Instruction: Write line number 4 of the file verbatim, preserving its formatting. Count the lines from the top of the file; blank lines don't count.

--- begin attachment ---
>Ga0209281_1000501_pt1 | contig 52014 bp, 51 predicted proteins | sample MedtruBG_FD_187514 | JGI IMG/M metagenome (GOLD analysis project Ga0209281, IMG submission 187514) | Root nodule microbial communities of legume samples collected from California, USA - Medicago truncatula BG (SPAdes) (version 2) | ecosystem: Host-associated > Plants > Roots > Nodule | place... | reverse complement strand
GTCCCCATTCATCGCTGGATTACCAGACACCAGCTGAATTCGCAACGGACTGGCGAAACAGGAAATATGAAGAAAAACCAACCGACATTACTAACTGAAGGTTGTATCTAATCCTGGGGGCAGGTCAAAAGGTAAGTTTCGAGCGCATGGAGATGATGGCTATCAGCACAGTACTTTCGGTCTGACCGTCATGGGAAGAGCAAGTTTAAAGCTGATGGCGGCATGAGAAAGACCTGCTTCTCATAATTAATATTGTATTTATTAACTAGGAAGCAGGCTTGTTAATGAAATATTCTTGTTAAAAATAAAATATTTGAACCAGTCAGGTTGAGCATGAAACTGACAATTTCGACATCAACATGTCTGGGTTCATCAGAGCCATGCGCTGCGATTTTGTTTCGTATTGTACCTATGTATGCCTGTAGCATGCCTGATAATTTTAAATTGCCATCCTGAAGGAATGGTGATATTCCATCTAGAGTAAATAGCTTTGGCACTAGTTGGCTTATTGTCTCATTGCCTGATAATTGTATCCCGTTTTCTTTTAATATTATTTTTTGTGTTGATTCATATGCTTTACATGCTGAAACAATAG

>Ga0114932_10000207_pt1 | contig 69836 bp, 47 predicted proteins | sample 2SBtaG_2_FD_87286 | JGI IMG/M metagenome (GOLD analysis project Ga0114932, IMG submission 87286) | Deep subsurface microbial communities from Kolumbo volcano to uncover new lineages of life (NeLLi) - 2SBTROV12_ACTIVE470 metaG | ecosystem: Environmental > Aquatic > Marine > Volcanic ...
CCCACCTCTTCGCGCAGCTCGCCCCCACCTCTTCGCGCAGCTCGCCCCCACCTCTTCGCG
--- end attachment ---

CCCACCTCTTCGCGCAGCTCGCCCCCACCTCTTCGCGCAGCTCGCCCCCACCTCTTCGCG